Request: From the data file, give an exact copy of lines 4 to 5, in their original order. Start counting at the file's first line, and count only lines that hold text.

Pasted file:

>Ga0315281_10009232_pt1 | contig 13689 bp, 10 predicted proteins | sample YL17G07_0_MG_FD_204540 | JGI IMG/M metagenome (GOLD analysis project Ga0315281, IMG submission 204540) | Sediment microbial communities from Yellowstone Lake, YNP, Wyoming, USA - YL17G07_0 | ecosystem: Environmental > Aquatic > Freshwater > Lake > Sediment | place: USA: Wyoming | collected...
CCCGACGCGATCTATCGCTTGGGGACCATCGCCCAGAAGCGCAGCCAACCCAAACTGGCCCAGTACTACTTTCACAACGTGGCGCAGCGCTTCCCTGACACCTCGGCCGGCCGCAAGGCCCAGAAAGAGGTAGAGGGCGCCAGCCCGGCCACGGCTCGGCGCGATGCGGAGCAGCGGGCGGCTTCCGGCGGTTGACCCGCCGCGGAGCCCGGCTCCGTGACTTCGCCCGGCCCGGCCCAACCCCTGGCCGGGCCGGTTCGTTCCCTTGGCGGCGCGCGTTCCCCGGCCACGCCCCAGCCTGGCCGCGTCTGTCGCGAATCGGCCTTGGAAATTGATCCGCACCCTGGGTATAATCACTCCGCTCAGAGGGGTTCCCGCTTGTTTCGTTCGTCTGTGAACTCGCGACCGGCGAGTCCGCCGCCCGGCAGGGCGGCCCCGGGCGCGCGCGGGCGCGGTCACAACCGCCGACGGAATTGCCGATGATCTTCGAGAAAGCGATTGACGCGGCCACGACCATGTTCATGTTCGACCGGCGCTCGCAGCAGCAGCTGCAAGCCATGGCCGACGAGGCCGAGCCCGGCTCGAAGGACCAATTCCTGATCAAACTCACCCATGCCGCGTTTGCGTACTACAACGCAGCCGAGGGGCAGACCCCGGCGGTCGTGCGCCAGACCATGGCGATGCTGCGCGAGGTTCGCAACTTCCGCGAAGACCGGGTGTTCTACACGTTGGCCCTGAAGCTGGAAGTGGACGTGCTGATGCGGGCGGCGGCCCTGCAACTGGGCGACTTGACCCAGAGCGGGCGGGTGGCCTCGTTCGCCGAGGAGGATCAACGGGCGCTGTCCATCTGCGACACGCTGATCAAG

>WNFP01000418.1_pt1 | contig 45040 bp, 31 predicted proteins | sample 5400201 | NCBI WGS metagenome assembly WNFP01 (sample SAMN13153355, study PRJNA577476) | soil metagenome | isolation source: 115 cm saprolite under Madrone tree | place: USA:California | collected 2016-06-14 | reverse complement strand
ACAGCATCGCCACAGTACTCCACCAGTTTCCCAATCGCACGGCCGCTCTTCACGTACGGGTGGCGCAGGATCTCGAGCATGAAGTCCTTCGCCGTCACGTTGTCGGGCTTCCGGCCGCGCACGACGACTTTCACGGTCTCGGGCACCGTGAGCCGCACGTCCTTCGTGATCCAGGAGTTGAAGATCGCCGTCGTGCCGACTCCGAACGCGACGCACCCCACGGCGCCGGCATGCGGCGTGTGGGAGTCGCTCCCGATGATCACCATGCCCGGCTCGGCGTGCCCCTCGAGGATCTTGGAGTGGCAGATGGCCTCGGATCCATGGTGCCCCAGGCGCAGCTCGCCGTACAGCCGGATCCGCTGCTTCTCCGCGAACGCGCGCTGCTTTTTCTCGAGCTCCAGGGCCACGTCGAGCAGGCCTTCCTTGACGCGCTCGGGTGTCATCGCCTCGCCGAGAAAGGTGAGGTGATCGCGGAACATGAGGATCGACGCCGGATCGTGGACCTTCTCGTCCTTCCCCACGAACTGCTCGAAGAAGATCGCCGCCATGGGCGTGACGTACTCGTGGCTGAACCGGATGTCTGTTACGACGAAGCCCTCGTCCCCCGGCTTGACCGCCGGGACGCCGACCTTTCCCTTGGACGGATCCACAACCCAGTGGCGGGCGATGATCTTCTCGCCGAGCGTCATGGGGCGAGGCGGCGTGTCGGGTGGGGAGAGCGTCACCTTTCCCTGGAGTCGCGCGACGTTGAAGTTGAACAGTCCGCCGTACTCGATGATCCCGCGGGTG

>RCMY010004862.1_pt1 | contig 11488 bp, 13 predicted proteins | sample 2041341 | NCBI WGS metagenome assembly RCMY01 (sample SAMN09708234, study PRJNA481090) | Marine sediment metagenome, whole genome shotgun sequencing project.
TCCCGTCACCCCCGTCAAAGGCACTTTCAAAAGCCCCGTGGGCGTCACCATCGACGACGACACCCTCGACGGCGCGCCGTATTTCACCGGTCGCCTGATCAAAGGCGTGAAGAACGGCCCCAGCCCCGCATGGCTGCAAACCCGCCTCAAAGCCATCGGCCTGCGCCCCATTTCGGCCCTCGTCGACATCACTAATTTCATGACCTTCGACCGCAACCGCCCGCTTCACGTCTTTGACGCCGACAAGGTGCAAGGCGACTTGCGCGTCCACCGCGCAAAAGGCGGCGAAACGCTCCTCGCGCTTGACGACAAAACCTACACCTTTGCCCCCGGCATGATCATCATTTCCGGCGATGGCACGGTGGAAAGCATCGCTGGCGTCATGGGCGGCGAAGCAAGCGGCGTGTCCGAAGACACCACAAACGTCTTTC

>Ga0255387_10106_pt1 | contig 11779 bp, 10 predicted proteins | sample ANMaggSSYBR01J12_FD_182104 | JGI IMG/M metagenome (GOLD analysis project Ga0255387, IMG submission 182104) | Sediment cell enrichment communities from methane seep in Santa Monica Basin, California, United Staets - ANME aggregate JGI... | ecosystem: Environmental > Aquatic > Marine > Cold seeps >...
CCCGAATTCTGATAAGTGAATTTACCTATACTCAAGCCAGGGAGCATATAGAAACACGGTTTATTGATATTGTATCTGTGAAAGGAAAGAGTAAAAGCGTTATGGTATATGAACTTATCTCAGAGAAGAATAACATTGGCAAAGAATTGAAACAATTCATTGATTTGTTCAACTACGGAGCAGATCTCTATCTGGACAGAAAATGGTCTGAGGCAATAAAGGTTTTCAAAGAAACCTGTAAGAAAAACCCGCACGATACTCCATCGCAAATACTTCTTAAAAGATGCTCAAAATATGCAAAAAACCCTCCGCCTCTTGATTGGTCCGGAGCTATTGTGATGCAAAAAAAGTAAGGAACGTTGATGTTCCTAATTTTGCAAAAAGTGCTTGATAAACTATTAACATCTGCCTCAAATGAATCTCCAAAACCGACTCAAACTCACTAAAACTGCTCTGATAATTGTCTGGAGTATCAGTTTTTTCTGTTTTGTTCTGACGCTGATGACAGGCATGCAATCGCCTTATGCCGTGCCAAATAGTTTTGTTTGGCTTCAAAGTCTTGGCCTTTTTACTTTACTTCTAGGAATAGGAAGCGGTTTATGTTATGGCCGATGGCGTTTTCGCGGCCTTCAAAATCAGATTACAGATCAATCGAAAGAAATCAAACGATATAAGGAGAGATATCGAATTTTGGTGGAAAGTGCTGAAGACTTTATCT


ACAGCATCGCCACAGTACTCCACCAGTTTCCCAATCGCACGGCCGCTCTTCACGTACGGGTGGCGCAGGATCTCGAGCATGAAGTCCTTCGCCGTCACGTTGTCGGGCTTCCGGCCGCGCACGACGACTTTCACGGTCTCGGGCACCGTGAGCCGCACGTCCTTCGTGATCCAGGAGTTGAAGATCGCCGTCGTGCCGACTCCGAACGCGACGCACCCCACGGCGCCGGCATGCGGCGTGTGGGAGTCGCTCCCGATGATCACCATGCCCGGCTCGGCGTGCCCCTCGAGGATCTTGGAGTGGCAGATGGCCTCGGATCCATGGTGCCCCAGGCGCAGCTCGCCGTACAGCCGGATCCGCTGCTTCTCCGCGAACGCGCGCTGCTTTTTCTCGAGCTCCAGGGCCACGTCGAGCAGGCCTTCCTTGACGCGCTCGGGTGTCATCGCCTCGCCGAGAAAGGTGAGGTGATCGCGGAACATGAGGATCGACGCCGGATCGTGGACCTTCTCGTCCTTCCCCACGAACTGCTCGAAGAAGATCGCCGCCATGGGCGTGACGTACTCGTGGCTGAACCGGATGTCTGTTACGACGAAGCCCTCGTCCCCCGGCTTGACCGCCGGGACGCCGACCTTTCCCTTGGACGGATCCACAACCCAGTGGCGGGCGATGATCTTCTCGCCGAGCGTCATGGGGCGAGGCGGCGTGTCGGGTGGGGAGAGCGTCACCTTTCCCTGGAGTCGCGCGACGTTGAAGTTGAACAGTCCGCCGTACTCGATGATCCCGCGGGTG

>RCMY010004862.1_pt1 | contig 11488 bp, 13 predicted proteins | sample 2041341 | NCBI WGS metagenome assembly RCMY01 (sample SAMN09708234, study PRJNA481090) | Marine sediment metagenome, whole genome shotgun sequencing project.